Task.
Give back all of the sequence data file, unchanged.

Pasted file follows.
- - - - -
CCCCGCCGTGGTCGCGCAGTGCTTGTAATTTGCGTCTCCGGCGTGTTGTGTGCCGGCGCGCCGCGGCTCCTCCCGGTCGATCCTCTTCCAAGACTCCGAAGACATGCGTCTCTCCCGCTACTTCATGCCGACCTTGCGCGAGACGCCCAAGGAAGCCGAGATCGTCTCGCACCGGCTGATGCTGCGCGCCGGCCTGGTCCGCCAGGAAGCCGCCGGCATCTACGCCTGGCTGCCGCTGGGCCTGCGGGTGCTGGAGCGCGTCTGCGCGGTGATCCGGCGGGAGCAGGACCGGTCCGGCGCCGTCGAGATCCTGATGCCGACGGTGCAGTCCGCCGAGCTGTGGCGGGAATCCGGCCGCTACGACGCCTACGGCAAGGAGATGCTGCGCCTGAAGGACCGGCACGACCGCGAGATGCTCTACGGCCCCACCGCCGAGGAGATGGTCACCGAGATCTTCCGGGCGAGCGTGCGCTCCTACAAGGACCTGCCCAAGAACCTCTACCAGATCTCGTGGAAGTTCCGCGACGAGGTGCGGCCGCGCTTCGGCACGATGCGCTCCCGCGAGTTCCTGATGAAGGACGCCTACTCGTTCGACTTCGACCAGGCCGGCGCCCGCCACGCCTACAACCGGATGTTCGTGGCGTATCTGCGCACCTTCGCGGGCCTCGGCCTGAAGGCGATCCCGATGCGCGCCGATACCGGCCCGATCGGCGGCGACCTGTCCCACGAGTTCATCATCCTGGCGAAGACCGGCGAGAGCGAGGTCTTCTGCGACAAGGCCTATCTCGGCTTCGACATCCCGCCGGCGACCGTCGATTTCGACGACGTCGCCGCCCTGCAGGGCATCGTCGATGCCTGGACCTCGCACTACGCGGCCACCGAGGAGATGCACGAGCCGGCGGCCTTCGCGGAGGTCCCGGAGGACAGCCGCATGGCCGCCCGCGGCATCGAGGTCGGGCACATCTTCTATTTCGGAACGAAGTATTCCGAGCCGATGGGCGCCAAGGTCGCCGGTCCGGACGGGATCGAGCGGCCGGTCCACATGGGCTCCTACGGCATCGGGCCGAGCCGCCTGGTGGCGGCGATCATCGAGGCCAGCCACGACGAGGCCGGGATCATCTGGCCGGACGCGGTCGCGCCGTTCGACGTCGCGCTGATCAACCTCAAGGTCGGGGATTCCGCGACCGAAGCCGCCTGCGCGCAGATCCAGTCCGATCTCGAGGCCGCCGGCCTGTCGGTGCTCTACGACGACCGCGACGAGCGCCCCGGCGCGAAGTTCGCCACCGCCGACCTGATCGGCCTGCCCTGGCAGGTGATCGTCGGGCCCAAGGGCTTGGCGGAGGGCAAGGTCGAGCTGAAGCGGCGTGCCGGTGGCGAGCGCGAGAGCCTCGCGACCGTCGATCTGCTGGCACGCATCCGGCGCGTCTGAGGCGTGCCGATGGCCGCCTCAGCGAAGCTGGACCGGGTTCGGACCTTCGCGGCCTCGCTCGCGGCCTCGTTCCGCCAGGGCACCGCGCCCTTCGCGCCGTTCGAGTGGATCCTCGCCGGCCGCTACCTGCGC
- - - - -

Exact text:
CCCCGCCGTGGTCGCGCAGTGCTTGTAATTTGCGTCTCCGGCGTGTTGTGTGCCGGCGCGCCGCGGCTCCTCCCGGTCGATCCTCTTCCAAGACTCCGAAGACATGCGTCTCTCCCGCTACTTCATGCCGACCTTGCGCGAGACGCCCAAGGAAGCCGAGATCGTCTCGCACCGGCTGATGCTGCGCGCCGGCCTGGTCCGCCAGGAAGCCGCCGGCATCTACGCCTGGCTGCCGCTGGGCCTGCGGGTGCTGGAGCGCGTCTGCGCGGTGATCCGGCGGGAGCAGGACCGGTCCGGCGCCGTCGAGATCCTGATGCCGACGGTGCAGTCCGCCGAGCTGTGGCGGGAATCCGGCCGCTACGACGCCTACGGCAAGGAGATGCTGCGCCTGAAGGACCGGCACGACCGCGAGATGCTCTACGGCCCCACCGCCGAGGAGATGGTCACCGAGATCTTCCGGGCGAGCGTGCGCTCCTACAAGGACCTGCCCAAGAACCTCTACCAGATCTCGTGGAAGTTCCGCGACGAGGTGCGGCCGCGCTTCGGCACGATGCGCTCCCGCGAGTTCCTGATGAAGGACGCCTACTCGTTCGACTTCGACCAGGCCGGCGCCCGCCACGCCTACAACCGGATGTTCGTGGCGTATCTGCGCACCTTCGCGGGCCTCGGCCTGAAGGCGATCCCGATGCGCGCCGATACCGGCCCGATCGGCGGCGACCTGTCCCACGAGTTCATCATCCTGGCGAAGACCGGCGAGAGCGAGGTCTTCTGCGACAAGGCCTATCTCGGCTTCGACATCCCGCCGGCGACCGTCGATTTCGACGACGTCGCCGCCCTGCAGGGCATCGTCGATGCCTGGACCTCGCACTACGCGGCCACCGAGGAGATGCACGAGCCGGCGGCCTTCGCGGAGGTCCCGGAGGACAGCCGCATGGCCGCCCGCGGCATCGAGGTCGGGCACATCTTCTATTTCGGAACGAAGTATTCCGAGCCGATGGGCGCCAAGGTCGCCGGTCCGGACGGGATCGAGCGGCCGGTCCACATGGGCTCCTACGGCATCGGGCCGAGCCGCCTGGTGGCGGCGATCATCGAGGCCAGCCACGACGAGGCCGGGATCATCTGGCCGGACGCGGTCGCGCCGTTCGACGTCGCGCTGATCAACCTCAAGGTCGGGGATTCCGCGACCGAAGCCGCCTGCGCGCAGATCCAGTCCGATCTCGAGGCCGCCGGCCTGTCGGTGCTCTACGACGACCGCGACGAGCGCCCCGGCGCGAAGTTCGCCACCGCCGACCTGATCGGCCTGCCCTGGCAGGTGATCGTCGGGCCCAAGGGCTTGGCGGAGGGCAAGGTCGAGCTGAAGCGGCGTGCCGGTGGCGAGCGCGAGAGCCTCGCGACCGTCGATCTGCTGGCACGCATCCGGCGCGTCTGAGGCGTGCCGATGGCCGCCTCAGCGAAGCTGGACCGGGTTCGGACCTTCGCGGCCTCGCTCGCGGCCTCGTTCCGCCAGGGCACCGCGCCCTTCGCGCCGTTCGAGTGGATCCTCGCCGGCCGCTACCTGCGC